Confused about soy? The research on its benefits continues to pile up, including studies on women. A 2016 review of each of the major research areas involving soy concludes that it reduces the risk of breast cancer in women and has the following beneficial characteristics.
10 Benefits of Soy
- It has a high protein content compared to other plant proteins, and is a good substitute for animal protein. The protein in soy is easily digested. Replacing your animal protein with soy, legumes, mushrooms and hemp seeds will have the added benefit of decreasing greenhouse gases responsible for climate change.
- The low carbohydrate content of soybeans means that it is good for people with diabetes. It has a low glycemic index and will not elevate insulin. High insulin levels otherwise increase breast cancer risk threefold.
- Soy is a good source of the minerals potassium, calcium and iron. The absorption of calcium in soymilk is similar to what one would obtain from an equivalent amount of cow’s milk. Thus it is a good replacement for dairy, and source of iron for vegetarians.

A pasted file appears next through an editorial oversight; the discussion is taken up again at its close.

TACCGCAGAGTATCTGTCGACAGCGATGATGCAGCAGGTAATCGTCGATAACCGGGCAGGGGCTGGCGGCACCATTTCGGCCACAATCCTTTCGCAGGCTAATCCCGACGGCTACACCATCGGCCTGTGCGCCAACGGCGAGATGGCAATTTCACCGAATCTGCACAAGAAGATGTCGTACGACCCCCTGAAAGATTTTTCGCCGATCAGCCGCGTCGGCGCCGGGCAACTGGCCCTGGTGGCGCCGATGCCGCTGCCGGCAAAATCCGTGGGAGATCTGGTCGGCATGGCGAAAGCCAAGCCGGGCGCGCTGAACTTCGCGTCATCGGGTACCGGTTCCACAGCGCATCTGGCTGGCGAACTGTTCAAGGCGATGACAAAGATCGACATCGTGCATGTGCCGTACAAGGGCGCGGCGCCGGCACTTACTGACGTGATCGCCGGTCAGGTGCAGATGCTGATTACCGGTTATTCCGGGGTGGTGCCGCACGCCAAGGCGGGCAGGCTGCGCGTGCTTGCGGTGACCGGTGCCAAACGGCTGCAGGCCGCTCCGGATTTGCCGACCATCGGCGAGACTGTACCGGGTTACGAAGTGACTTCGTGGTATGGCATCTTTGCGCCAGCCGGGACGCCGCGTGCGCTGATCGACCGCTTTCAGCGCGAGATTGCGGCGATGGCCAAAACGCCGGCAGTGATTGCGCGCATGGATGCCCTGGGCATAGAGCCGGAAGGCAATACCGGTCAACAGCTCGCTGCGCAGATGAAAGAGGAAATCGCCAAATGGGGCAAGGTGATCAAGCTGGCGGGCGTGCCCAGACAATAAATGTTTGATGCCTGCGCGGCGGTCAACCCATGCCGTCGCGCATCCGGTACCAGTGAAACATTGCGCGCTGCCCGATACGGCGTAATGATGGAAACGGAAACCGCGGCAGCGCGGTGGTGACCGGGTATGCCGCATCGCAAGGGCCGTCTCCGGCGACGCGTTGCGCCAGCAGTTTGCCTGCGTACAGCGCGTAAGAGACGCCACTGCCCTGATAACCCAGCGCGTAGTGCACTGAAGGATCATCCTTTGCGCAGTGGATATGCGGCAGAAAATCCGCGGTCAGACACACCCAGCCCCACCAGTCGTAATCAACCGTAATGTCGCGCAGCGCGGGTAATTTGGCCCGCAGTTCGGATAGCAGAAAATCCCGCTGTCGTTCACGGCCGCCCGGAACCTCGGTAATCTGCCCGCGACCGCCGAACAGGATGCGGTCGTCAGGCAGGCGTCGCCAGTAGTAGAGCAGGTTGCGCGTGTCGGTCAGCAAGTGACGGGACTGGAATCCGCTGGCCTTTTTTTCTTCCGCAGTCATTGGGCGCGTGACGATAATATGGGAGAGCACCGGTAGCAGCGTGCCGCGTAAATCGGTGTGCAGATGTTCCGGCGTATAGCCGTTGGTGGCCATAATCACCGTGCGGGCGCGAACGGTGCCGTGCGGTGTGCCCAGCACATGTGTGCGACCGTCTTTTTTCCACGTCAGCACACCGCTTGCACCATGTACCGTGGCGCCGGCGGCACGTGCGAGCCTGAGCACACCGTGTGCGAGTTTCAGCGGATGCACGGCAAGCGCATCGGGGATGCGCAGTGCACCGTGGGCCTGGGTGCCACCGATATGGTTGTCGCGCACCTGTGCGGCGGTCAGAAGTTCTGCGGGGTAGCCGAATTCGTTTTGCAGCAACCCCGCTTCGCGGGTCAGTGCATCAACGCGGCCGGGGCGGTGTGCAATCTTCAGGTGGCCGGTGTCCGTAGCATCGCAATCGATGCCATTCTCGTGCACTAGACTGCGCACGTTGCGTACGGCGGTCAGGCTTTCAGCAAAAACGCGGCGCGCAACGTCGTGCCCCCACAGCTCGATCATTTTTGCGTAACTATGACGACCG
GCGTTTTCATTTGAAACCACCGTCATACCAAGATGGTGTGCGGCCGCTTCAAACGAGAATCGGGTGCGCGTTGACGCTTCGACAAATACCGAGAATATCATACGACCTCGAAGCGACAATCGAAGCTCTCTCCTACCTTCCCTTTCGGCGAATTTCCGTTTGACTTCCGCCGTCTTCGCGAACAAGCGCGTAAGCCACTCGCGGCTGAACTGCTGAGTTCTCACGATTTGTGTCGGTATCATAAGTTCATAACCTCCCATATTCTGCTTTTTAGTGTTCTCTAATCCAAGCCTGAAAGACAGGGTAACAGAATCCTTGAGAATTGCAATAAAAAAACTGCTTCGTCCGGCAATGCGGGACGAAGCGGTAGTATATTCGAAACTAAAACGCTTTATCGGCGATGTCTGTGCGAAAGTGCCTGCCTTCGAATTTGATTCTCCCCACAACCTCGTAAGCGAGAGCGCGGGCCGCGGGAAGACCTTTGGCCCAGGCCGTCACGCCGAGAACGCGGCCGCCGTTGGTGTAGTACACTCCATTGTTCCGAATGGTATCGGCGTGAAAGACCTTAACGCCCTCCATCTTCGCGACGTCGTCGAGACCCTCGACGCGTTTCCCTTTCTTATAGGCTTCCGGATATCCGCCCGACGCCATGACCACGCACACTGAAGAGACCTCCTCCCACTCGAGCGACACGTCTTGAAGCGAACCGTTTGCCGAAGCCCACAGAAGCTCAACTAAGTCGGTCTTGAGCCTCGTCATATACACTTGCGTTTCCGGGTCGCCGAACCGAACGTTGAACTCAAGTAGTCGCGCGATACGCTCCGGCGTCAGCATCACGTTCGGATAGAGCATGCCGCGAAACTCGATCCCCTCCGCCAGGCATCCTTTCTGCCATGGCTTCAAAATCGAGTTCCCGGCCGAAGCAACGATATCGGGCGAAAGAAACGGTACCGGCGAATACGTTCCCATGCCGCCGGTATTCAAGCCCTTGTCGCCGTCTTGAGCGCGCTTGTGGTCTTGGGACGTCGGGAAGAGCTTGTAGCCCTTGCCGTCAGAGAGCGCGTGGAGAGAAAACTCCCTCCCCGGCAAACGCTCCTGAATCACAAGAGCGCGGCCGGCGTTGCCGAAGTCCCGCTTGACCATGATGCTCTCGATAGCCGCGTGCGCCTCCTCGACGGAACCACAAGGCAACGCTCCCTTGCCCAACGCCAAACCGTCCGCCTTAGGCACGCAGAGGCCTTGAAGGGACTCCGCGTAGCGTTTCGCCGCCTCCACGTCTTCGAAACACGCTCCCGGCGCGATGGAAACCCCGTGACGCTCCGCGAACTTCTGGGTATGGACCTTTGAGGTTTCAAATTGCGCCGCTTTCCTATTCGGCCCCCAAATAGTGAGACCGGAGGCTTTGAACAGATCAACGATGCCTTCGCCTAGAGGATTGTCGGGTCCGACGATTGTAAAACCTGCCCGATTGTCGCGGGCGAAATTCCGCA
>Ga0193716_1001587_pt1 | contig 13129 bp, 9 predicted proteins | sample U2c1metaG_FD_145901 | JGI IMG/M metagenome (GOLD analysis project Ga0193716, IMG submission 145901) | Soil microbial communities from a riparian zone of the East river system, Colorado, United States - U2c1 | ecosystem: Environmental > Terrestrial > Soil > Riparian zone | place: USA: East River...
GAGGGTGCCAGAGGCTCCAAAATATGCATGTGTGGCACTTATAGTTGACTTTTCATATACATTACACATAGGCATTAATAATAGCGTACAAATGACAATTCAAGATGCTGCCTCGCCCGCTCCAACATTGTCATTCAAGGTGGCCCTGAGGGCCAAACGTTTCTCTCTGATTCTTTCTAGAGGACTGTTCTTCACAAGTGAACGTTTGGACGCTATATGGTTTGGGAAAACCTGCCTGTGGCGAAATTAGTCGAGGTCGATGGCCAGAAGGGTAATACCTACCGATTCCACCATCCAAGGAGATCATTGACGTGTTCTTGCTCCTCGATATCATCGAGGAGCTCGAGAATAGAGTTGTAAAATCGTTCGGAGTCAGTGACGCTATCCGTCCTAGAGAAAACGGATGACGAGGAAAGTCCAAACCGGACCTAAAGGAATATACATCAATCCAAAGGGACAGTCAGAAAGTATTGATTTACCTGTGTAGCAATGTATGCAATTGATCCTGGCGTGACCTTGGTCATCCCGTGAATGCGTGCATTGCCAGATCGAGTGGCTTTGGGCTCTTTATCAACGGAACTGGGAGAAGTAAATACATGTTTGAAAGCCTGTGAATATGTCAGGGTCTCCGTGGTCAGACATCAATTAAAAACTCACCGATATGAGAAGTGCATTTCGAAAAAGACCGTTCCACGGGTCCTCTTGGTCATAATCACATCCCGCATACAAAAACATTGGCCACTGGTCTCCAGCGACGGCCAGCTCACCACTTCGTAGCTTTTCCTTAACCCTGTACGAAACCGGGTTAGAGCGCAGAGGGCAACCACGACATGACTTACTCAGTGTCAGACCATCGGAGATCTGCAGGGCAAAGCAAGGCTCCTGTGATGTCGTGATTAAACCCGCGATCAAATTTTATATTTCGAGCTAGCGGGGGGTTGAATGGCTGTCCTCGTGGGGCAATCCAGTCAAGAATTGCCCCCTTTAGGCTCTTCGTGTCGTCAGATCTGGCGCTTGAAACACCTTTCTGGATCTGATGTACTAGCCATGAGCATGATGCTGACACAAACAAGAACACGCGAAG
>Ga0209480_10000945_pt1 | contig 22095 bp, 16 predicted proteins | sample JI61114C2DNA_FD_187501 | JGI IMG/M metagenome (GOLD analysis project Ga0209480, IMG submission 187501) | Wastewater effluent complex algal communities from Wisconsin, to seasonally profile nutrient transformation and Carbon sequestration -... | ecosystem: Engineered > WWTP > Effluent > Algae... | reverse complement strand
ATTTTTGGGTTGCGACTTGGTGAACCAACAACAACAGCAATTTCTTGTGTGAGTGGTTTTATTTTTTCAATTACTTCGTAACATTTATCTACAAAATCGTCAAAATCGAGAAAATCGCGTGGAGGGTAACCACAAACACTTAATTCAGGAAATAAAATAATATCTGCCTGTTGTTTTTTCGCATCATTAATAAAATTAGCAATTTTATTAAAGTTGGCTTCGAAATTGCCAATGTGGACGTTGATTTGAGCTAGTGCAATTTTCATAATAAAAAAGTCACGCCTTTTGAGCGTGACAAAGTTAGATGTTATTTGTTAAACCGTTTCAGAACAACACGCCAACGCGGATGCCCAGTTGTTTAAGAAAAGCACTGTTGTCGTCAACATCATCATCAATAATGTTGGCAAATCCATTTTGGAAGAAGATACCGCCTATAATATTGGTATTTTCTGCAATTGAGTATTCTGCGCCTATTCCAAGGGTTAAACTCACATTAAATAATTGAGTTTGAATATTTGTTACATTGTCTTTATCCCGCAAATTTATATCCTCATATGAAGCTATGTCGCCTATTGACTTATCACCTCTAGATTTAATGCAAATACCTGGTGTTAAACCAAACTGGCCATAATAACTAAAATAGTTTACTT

- Soy contains isoflavones, such as genistein, which act as weak estrogens that offer protection against breast cancer and selectively bind to certain estrogen receptors to block the body’s stronger estrogens. Isoflavone intake among adults ranges from about 30–50 mg/day in Japan but is less than 3 mg/day in the United States, Canada and Europe. Japan’s breast cancer incidence is about half of that in the US and Europe. Chinese women, who consume a diet higher in isoflavones than western women, have approximately one fifth the breast cancer rate as American women.
- Soy protein significantly lowers LDL-cholesterol by approximately 4% to 6%, when about 25 grams a day are ingested. It also lowers circulating triglyceride levels (~5%) and raises beneficial high-density-lipoprotein (HDL)-cholesterol levels (~1%–3%), thereby reducing the risk of cardiovascular disease.